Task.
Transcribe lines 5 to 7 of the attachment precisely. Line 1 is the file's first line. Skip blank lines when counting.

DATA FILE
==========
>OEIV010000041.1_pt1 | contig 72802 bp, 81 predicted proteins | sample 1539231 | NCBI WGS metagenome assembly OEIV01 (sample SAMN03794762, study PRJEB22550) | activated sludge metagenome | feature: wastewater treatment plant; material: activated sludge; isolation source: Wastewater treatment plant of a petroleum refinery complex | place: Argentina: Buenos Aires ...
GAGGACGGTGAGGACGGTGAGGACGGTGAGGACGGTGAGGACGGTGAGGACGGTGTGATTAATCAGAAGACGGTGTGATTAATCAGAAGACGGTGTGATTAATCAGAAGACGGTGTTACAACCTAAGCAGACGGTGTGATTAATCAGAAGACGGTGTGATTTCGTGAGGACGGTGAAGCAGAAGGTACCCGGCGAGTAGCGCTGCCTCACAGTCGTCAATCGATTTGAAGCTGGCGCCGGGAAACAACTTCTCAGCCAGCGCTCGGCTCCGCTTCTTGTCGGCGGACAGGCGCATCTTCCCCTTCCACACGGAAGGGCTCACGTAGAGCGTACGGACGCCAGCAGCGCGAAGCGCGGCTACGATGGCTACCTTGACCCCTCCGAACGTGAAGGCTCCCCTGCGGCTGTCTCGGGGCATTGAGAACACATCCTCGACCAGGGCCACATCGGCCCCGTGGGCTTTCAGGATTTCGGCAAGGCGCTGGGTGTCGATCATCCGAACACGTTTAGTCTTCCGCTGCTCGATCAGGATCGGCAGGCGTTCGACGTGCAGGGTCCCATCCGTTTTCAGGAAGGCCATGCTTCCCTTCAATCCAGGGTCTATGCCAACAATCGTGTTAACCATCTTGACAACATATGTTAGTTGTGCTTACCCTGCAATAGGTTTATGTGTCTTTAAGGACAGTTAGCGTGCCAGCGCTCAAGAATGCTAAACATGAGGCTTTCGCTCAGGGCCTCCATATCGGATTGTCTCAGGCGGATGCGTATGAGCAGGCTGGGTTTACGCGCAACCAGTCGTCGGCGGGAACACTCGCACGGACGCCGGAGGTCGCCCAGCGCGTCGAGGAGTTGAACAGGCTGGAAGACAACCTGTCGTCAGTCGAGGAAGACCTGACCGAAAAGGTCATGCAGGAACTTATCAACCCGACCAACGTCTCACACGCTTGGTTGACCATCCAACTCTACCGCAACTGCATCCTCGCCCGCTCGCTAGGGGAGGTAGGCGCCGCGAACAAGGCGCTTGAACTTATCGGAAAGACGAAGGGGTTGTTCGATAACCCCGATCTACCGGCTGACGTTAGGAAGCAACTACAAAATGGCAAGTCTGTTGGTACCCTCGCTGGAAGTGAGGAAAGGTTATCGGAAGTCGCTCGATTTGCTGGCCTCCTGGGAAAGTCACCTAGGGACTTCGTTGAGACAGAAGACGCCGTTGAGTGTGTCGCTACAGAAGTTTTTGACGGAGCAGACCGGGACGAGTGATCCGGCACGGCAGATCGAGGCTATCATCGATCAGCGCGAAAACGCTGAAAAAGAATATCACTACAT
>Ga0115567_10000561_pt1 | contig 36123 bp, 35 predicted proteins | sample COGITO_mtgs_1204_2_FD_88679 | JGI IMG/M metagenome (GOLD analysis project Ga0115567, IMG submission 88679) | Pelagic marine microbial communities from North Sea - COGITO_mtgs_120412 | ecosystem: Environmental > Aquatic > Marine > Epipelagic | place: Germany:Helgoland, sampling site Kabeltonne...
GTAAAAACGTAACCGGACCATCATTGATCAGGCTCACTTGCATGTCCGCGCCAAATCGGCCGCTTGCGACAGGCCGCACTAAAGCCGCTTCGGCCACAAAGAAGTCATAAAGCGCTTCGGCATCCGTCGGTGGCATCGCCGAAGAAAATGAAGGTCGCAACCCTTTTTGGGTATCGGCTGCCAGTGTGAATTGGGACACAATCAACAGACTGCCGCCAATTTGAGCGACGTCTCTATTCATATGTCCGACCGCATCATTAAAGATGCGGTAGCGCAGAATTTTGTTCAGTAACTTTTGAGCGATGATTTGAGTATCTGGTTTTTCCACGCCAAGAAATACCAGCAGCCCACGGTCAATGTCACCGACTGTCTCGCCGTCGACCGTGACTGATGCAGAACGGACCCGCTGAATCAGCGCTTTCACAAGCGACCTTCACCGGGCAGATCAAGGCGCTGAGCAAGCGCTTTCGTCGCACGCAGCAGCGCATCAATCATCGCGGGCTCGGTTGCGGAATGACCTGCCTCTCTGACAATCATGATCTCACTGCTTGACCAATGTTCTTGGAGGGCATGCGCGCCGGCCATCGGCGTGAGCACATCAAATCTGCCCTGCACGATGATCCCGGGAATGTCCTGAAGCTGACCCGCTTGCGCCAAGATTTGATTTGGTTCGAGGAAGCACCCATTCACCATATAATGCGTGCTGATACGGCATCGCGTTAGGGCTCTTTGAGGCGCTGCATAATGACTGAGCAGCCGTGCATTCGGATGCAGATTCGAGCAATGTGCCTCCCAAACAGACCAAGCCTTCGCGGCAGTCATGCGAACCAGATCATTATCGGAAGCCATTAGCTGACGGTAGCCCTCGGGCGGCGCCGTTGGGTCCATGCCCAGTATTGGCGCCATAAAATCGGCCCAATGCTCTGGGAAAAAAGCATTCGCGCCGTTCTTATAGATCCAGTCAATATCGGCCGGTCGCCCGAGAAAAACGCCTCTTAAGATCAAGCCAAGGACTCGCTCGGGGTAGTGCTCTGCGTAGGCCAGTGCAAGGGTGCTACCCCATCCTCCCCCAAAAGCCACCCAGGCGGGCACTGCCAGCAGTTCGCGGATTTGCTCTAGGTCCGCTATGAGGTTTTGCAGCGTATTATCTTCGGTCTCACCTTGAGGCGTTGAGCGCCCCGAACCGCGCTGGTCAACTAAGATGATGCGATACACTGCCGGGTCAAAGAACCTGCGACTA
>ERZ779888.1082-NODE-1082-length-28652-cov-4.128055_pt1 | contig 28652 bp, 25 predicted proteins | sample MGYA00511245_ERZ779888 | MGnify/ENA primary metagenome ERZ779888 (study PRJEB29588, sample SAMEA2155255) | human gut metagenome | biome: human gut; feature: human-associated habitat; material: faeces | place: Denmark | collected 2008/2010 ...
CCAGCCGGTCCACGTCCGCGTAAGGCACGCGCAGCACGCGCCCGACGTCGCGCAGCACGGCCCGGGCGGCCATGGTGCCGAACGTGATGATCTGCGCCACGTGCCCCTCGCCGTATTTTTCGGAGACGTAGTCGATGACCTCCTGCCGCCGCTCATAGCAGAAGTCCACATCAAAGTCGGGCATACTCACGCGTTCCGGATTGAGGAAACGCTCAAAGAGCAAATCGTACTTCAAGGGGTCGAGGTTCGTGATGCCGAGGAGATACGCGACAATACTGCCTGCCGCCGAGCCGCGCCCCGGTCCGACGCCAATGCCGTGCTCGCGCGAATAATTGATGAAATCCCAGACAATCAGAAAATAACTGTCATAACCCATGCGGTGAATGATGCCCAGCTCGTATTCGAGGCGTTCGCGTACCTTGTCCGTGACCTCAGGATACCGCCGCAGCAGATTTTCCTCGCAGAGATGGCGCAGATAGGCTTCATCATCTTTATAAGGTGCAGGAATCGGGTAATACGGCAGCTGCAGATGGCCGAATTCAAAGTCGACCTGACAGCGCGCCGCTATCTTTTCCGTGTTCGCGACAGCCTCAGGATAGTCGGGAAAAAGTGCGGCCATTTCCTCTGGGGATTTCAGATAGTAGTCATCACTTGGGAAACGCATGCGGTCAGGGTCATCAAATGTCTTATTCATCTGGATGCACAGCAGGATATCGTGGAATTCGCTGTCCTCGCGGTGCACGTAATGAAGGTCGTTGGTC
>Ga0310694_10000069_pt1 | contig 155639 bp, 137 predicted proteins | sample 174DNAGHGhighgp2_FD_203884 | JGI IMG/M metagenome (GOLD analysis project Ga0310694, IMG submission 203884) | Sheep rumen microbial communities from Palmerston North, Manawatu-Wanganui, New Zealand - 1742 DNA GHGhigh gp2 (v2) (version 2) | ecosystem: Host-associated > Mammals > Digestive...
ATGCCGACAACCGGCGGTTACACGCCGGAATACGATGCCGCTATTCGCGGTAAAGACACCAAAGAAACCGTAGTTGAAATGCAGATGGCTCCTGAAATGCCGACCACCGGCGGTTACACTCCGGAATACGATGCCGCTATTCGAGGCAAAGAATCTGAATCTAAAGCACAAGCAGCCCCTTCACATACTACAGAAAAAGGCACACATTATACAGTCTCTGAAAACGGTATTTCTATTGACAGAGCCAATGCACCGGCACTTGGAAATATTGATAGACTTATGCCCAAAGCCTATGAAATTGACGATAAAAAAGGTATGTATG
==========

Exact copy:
>ERZ779888.1082-NODE-1082-length-28652-cov-4.128055_pt1 | contig 28652 bp, 25 predicted proteins | sample MGYA00511245_ERZ779888 | MGnify/ENA primary metagenome ERZ779888 (study PRJEB29588, sample SAMEA2155255) | human gut metagenome | biome: human gut; feature: human-associated habitat; material: faeces | place: Denmark | collected 2008/2010 ...
CCAGCCGGTCCACGTCCGCGTAAGGCACGCGCAGCACGCGCCCGACGTCGCGCAGCACGGCCCGGGCGGCCATGGTGCCGAACGTGATGATCTGCGCCACGTGCCCCTCGCCGTATTTTTCGGAGACGTAGTCGATGACCTCCTGCCGCCGCTCATAGCAGAAGTCCACATCAAAGTCGGGCATACTCACGCGTTCCGGATTGAGGAAACGCTCAAAGAGCAAATCGTACTTCAAGGGGTCGAGGTTCGTGATGCCGAGGAGATACGCGACAATACTGCCTGCCGCCGAGCCGCGCCCCGGTCCGACGCCAATGCCGTGCTCGCGCGAATAATTGATGAAATCCCAGACAATCAGAAAATAACTGTCATAACCCATGCGGTGAATGATGCCCAGCTCGTATTCGAGGCGTTCGCGTACCTTGTCCGTGACCTCAGGATACCGCCGCAGCAGATTTTCCTCGCAGAGATGGCGCAGATAGGCTTCATCATCTTTATAAGGTGCAGGAATCGGGTAATACGGCAGCTGCAGATGGCCGAATTCAAAGTCGACCTGACAGCGCGCCGCTATCTTTTCCGTGTTCGCGACAGCCTCAGGATAGTCGGGAAAAAGTGCGGCCATTTCCTCTGGGGATTTCAGATAGTAGTCATCACTTGGGAAACGCATGCGGTCAGGGTCATCAAATGTCTTATTCATCTGGATGCACAGCAGGATATCGTGGAATTCGCTGTCCTCGCGGTGCACGTAATGAAGGTCGTTGGTC
>Ga0310694_10000069_pt1 | contig 155639 bp, 137 predicted proteins | sample 174DNAGHGhighgp2_FD_203884 | JGI IMG/M metagenome (GOLD analysis project Ga0310694, IMG submission 203884) | Sheep rumen microbial communities from Palmerston North, Manawatu-Wanganui, New Zealand - 1742 DNA GHGhigh gp2 (v2) (version 2) | ecosystem: Host-associated > Mammals > Digestive...